Happier Than Ever: Eilish's sophomore album shows the old Billie can't come to the phone
Happier Than Ever showcases a whole new sound for Eilish, especially following her dark-pop debut album When We All Fall Asleep, Where Do We Go – yet it's still iconically "Billie."
The new drop, released on Friday, starts off with I'm Getting Older, which sets a somber and reflective tone for the album. Eilish addresses the changes in her life since the release of her last album, singing, "Things I once enjoyed just keep me employed now."
Things take a startling and abrupt turn musically at the start of the second track, I Didn't Change My Number, which kicks off with the sound of disjointed and agitated dogs barking.
Lyrically, she stays on course with the self-reflective nature of the album's opening track, but shifts the focus from herself to a lover that didn't live up to her expectations.
"I didn't change my number, I only changed who I believed in. You were easy on the eyes, but looks can be deceiving," Eilish croons, showcasing her personal realizations and musical growth.
As listeners make their way through Happier Than Ever, it becomes increasingly evident that Eilish isn't scared of changing up her sound, even if that means every song has a different beat than the last. If offers up a stark contrast to the darkness that was present from start to finish on her debut album.
Billie Eilish gives a subtle clap back on the new album
The track Oxytocin begins with Eilish singing in a style similar to that of her 2019 hit Bad Guy, and again, she is quick to stir the pot.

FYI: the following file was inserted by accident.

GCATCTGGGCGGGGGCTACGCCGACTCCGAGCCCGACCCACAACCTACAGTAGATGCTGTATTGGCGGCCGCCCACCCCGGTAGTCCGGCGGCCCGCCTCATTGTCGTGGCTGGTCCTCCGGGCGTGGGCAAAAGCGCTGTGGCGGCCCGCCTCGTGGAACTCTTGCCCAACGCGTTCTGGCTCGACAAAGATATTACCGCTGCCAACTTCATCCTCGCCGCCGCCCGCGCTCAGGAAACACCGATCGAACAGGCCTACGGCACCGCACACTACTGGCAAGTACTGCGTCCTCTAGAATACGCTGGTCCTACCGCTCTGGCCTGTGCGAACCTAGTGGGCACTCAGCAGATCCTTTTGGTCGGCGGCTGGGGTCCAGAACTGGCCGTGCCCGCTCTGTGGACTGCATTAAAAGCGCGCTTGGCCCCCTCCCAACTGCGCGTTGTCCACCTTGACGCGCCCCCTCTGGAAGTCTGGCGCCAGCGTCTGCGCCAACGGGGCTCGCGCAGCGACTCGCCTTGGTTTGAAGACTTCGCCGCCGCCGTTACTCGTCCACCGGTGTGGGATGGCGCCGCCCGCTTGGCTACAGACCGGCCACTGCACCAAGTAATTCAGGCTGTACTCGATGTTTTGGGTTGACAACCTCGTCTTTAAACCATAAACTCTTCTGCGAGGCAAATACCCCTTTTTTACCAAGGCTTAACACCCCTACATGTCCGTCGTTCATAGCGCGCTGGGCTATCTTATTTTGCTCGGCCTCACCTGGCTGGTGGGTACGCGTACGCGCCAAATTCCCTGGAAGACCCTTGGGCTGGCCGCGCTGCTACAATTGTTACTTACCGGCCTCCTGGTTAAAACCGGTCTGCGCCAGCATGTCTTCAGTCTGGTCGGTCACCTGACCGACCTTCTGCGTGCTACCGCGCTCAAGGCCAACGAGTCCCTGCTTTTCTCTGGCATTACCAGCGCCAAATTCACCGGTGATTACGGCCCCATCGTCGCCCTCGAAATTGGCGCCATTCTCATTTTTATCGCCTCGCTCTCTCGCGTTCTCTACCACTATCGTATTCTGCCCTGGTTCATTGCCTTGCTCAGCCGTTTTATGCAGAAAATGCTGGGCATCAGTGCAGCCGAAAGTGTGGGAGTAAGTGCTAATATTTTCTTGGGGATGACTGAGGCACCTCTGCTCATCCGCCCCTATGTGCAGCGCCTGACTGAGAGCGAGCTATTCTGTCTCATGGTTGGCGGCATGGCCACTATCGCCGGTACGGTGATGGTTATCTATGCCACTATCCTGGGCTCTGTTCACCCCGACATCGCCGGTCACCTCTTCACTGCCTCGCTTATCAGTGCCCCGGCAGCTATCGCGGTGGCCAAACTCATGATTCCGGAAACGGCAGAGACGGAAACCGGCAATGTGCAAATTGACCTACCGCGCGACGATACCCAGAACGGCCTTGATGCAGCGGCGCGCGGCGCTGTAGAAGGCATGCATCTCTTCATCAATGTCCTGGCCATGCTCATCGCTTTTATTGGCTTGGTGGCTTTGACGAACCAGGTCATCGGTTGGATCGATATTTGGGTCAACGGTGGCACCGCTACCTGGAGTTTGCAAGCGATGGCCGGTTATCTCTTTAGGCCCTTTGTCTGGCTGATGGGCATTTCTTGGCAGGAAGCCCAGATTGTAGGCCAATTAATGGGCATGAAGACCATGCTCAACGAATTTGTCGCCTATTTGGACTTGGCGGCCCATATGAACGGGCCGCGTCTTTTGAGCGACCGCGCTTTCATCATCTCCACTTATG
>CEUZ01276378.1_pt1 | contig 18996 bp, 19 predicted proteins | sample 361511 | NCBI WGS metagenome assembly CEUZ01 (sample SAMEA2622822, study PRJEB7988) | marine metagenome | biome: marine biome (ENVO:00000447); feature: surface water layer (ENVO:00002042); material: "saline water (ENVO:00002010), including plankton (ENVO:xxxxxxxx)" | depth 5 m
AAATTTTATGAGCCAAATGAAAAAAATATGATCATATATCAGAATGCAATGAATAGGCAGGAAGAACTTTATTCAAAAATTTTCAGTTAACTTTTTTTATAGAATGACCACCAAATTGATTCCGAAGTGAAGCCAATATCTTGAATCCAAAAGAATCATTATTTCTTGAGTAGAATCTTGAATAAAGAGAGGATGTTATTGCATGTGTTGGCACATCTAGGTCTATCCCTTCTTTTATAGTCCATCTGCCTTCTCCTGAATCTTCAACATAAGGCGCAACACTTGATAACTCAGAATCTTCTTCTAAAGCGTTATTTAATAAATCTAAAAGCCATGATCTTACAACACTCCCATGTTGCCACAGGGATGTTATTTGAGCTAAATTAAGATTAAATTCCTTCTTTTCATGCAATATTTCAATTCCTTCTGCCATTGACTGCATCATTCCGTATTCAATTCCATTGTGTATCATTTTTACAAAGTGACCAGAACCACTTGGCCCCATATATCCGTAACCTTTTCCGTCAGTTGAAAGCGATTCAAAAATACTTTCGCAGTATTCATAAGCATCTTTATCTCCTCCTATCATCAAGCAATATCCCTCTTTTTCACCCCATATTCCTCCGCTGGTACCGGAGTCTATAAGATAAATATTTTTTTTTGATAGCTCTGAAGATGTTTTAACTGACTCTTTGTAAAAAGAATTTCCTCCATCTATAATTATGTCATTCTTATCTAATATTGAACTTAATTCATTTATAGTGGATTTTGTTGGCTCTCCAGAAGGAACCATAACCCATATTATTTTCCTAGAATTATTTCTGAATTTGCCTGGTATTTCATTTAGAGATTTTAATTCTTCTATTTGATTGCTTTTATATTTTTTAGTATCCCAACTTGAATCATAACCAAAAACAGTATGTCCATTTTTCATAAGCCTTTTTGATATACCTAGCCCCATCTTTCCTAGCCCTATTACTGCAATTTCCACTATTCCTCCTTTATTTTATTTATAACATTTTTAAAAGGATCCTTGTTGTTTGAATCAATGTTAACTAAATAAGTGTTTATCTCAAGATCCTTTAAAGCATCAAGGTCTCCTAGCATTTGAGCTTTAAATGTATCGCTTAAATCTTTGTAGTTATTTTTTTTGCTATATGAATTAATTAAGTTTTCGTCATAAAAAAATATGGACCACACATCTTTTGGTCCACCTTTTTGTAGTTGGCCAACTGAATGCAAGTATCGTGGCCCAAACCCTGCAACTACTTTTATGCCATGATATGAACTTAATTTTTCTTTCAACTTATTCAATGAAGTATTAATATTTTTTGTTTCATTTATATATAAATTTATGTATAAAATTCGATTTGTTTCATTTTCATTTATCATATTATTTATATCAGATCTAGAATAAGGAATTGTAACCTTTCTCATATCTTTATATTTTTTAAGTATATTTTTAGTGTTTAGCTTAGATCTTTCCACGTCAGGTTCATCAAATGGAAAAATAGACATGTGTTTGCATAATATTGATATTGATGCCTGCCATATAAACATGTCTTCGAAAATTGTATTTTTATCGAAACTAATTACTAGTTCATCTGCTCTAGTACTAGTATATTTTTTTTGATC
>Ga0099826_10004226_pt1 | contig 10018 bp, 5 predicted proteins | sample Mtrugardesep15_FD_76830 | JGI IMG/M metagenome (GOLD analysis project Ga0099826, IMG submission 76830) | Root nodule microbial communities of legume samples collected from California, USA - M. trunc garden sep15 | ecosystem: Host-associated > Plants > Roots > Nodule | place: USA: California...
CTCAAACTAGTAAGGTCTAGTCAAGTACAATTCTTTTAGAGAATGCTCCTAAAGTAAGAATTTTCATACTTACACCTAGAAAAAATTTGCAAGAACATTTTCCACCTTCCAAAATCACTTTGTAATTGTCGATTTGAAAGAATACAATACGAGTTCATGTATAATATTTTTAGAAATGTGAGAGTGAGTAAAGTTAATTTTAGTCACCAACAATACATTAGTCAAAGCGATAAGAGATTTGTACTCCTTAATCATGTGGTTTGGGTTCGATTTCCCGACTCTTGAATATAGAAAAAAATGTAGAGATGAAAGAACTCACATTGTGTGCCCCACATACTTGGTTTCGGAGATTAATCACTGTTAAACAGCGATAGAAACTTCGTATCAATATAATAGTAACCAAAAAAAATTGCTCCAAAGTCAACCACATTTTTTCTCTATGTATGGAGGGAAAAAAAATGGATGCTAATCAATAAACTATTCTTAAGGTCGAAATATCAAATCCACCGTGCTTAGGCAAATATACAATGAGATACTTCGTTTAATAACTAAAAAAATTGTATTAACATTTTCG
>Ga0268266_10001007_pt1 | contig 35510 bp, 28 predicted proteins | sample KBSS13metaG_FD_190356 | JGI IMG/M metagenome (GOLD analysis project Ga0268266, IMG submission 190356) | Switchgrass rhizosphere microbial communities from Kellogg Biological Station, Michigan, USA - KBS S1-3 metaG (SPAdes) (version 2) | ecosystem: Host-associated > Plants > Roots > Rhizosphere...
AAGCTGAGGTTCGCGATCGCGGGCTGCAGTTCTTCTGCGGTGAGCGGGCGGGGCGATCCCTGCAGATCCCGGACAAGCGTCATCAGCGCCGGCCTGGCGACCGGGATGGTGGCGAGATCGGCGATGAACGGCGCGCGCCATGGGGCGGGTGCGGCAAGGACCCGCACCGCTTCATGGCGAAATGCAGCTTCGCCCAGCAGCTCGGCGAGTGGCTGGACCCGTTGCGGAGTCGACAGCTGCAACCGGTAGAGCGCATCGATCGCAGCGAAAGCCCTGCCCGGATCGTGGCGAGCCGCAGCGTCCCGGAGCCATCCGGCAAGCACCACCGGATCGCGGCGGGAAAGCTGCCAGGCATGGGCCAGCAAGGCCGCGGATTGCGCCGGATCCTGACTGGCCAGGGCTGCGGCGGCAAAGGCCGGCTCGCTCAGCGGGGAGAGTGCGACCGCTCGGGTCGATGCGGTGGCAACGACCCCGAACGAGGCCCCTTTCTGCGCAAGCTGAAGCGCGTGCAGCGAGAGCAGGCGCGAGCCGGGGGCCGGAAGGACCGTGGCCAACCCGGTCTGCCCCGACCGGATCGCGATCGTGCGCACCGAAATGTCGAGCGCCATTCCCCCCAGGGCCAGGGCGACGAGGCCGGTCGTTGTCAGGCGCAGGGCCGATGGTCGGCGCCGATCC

By adding in contrasting electronic beats and layered high-register vocals to the mix, the Grammy-winning singer has created a sound all her own.
The sonic shifts don't stop there. The track Not My Responsibility is less of a song and more of a spoken-word rebuttal to comments and backlash Eilish has received about, well, mostly everything. Not only does the 18-year-old speak about the microscope she's constantly under, but she also shares her response to the insane pressure she feels is put on her shoulders.
"You have opinions about my opinions, about my music, about my clothes, about my body. But I feel you watching – always. While I feel your stares, your disapproval, or your sigh of relief, if I lived by them, I would never be able to move."
The swagger and confidence Eilish has become known for – and grown into – makes an appearance in the track OverHeated, as the artist talks about being such a force in the music industry that she's essentially "overheated" and "can't be deleted."
Billie Eilish isn't afraid to take a risk
It doesn't take long for the singer to return to her well-known low-key, and more morbid state of mind with the track Everybody Dies.
Yet the song's narrative sheds a positive light at its end, as Eilish wisely sings, "You oughta know that even when it's time, you might not wanna go. But it's okay to cry, and it's alright to fold, but you are not alone."
The album's title track, Happier Than Ever, offers up lyricism that contradicts the title, giving a nod to the idea of faking a feeling and plastering on a smile even in the most disheartening times.
What starts as a ballad switches tempo halfway through, as Eilish adds grit and grime to her words and tone, angrily declaring, "You scared me to death, but I'm wasting my breath 'cause you only listen to your f*****g self. I don't relate to you, 'cause I'd never treat me this s***ty, you made me hate this city."
The album is capped off as solemnly as it starts with a track titled Male Fantasy, where Eilish revisits the topic of love lost. She realizes that despite everything she's been through with the song's subject, there's no way for her to ever hate them.
The Happier Than Ever world tour kicks off in February 2022, but the singer will hit the road this fall to headline four different music festivals, starting with the 2021 iHeartRadio Music Festival in Las Vegas on September 18.
Cover photo: Collage: IMAGO / Starface / screenshot / Instagram / mandaknowsbutts